Here’s another little taste of one of my stories, this time Swan Prince. Another one of my erotic fairytales, Swan Prince takes place in my favourite city, London (where I am off to tomorrow!). Most of the action unfolds in the beauties of Hyde Park. Like Central Park in New York, it’s an unexpectedly large green space in the midst of a bustling city. The Serpentine offers a wonderful little waterway where people can stroll around and feed the birds or paddle around in the little boats as Lena and her little brother do at the start of the story.
There’s also the magical presence of Peter Pan, whose statue can be found near the lake over in Kensington Park. Where the green parakeets fly (yes, really — outdoors in London, all year) the statue of the boy who wouldn’t grow up, the fairies and the woodland creatures lends an air of enchantment to the water’s edge.
Lena loaded up her canvas bag with sandwiches, apples and juice boxes. She had a wistful thought about a bottle of wine, but decided not to splurge any more than necessary. The sunshine remained and a fine perspiration covered her skin as she strode across Hyde Park. A lot of people had apparently decided on having their lunch al fresco and the park hummed with happy noises. Lena crossed the bridge over the Serpentine and in few minutes reached the Peter Pan statue in Kensington Gardens.
“Hello, Pan,” she whispered to the bronze figure. He blew his pipe amid the fairies and mice and birds and squirrels circling the monument’s base, waiting to steal away the children who fell out of their prams. From childhood, Lena had loved this statue of the magical boy who never grew up. She took it as a sign about Charles wanting to meet here and eagerly looked for him.
He arrived spot on time; another good sign. As Charles waved from the path, Lena took a bolder assessment of him. He had a fine shape, indeed—broad shoulders, strong hands, and long legs. And a very handsome face. Okay, admit it, Lena: he is gorgeous. And that shock of white hair only made him look more intriguing.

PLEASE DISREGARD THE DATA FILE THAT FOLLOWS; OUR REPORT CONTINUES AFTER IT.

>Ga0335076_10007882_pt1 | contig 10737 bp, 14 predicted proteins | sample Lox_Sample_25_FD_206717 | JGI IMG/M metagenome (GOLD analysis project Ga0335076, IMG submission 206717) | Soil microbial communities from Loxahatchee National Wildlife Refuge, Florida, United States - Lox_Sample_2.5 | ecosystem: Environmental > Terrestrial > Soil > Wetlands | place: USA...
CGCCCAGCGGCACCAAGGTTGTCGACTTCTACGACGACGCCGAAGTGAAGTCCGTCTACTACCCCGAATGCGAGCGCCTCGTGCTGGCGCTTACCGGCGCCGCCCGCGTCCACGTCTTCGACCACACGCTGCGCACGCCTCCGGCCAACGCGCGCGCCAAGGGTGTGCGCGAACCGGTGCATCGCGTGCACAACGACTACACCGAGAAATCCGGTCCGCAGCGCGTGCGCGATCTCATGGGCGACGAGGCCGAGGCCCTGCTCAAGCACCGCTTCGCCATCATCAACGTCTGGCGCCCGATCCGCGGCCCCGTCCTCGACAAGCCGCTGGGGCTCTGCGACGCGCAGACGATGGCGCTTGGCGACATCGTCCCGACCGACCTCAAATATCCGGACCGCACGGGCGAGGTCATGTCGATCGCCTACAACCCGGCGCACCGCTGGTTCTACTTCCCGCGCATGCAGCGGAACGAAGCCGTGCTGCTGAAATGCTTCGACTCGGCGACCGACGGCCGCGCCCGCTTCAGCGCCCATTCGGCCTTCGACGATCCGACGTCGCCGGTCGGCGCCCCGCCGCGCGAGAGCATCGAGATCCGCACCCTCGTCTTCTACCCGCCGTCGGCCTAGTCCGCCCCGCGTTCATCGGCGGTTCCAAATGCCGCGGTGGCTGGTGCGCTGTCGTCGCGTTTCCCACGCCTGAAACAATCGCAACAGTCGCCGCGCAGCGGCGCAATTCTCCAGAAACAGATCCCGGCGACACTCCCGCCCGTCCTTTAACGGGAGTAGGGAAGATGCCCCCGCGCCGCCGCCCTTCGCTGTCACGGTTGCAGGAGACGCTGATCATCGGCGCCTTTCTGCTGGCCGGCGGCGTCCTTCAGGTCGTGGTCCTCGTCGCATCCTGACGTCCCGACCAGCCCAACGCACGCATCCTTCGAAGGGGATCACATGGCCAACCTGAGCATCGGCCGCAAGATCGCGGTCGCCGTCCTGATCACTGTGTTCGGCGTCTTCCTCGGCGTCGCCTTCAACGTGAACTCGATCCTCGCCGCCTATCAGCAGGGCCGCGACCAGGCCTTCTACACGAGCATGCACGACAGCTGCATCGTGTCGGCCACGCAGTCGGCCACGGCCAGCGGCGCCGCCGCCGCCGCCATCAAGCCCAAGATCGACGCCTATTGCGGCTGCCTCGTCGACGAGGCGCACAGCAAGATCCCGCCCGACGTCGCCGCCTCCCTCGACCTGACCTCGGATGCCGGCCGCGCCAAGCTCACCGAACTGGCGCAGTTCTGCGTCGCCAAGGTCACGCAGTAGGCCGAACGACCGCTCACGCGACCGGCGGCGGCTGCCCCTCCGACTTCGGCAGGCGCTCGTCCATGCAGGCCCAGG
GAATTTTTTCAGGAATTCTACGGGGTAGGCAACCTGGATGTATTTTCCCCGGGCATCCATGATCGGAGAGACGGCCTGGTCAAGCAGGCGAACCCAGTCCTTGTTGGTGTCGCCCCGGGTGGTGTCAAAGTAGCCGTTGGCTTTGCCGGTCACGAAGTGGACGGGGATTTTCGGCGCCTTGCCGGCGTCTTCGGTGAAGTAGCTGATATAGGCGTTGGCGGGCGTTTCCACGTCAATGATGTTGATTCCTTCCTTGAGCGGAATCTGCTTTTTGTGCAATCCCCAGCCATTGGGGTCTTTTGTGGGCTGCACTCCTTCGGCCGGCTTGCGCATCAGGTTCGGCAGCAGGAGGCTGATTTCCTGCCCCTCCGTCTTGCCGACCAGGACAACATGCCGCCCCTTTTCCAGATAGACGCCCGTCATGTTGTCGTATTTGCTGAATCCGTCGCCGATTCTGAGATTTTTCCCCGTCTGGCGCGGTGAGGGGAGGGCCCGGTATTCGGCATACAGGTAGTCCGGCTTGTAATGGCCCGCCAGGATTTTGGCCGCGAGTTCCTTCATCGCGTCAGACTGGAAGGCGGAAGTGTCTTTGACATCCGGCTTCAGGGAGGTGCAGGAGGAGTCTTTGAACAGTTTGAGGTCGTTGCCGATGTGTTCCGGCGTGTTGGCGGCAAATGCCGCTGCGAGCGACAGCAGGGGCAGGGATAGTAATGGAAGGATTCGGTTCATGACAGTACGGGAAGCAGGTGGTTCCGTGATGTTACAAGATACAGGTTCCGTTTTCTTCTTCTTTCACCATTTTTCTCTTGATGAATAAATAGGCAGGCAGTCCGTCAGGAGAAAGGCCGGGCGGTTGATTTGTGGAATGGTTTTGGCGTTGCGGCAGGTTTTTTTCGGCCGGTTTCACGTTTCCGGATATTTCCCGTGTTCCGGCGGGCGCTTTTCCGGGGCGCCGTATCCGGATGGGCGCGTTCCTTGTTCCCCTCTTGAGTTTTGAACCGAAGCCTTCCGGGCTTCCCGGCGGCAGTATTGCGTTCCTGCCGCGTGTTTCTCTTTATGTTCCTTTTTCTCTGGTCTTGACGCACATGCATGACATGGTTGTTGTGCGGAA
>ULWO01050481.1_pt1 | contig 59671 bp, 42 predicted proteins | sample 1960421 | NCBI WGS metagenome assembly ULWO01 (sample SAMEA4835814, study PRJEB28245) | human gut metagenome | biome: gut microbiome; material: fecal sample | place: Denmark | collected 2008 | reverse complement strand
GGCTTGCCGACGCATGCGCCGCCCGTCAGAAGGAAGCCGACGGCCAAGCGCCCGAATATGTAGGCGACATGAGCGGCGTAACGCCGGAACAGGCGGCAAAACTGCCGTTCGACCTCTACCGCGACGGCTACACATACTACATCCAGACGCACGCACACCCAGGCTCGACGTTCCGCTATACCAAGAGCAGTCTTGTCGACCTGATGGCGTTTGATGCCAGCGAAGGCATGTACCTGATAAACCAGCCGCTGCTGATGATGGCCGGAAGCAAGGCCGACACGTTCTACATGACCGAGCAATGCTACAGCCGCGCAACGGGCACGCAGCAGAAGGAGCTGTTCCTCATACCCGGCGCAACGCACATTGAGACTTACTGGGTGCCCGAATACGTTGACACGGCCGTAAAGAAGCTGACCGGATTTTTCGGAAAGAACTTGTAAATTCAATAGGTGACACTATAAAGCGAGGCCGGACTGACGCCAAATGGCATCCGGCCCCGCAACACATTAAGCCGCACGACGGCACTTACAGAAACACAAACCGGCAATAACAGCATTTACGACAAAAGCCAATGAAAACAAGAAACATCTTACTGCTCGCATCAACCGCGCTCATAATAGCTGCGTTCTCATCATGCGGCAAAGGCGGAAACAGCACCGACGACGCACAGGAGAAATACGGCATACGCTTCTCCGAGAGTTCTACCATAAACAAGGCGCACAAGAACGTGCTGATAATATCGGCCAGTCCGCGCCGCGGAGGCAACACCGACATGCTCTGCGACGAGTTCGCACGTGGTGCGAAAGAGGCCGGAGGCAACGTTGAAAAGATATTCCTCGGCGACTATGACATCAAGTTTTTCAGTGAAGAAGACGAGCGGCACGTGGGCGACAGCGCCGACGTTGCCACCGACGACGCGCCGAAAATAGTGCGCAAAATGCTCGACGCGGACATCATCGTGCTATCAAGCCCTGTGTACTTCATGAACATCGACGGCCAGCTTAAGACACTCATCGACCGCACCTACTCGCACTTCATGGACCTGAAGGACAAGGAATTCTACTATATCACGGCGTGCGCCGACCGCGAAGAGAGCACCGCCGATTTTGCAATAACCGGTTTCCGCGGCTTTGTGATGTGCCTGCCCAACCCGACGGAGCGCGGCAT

Lena jumped up from her seat at the base of the statue and, without thinking, gave him a peck on the cheek. “Morning.”
Charles grinned and blushed slightly. “You look lovely.” Another point in his favour.
“You’re a picture yourself.”
Charles regarded her face with interest as if he, too, found the boldness to make a proper assessment today. Lena felt self-conscious and wished she’d taken the time to tame her honey blonde curls a little more or wore something more dazzling than her favourite red top and her most comfortable pair of jeans.
Then again, it was a picnic after all.
“Where shall we spread our picnic blanket?” Lena looked around the clearing, which had swelled with more Pan devotees since she had first arrived.
“Picnic?” Charles looked startled.
“I thought it would be fun. S’alright, isn’t it?”
Charles shrugged but Lena caught another blush. Oh, I must have embarrassed him! Was he worried about taking me to lunch? Thinking fast she said, “My dad’s wife, Rose, begged me to bring some of last night’s leftovers so they wouldn’t spoil. We’re doing her a favour.”
“Well, that’s all right then.” Charles nodded, appeased. “How about in the next meadow over there?” He pointed just in time to mark a bright green bird’s flight just where he indicated.
“Oooh, a parakeet!” Lena crowed.
Charles frowned. “A parakeet? Here?”
Lena grinned. “They were brought back from India but escaped ages ago. They live here all year round now.”
“I’m not sure how they survive,” Charles said with a little shiver, “it must get cold in the winter. Feathers aren’t as warm as they are in a duvet.”
Lena laughed and linked arms with him. “Sounds like you’ve thought about that in depth.”
Charles shrugged, but Lena noticed some sort of trouble flicker across his features. What sorrow lay in his past? Was it more than just being out of work? She hoped she could cheer him up, if only for a few hours.
“How about over there? That looks like a great picnic spot.”
Their al fresco lunch went well. Lena found herself delighted by Charles, who had a bright, curious mind and a good sense of humour. She loved how his laugh rumbled a little before its release. Gazing up at him, his eyes looked different in the sun than in the shade; the color of them sparkled in the light.
He seemed to be equally comfortable with her, asking after Freddy as well as her father and step-mother with a certain wistfulness.
“I’m so full!” Charles said at last with a groan. He flopped onto his back on the blanket.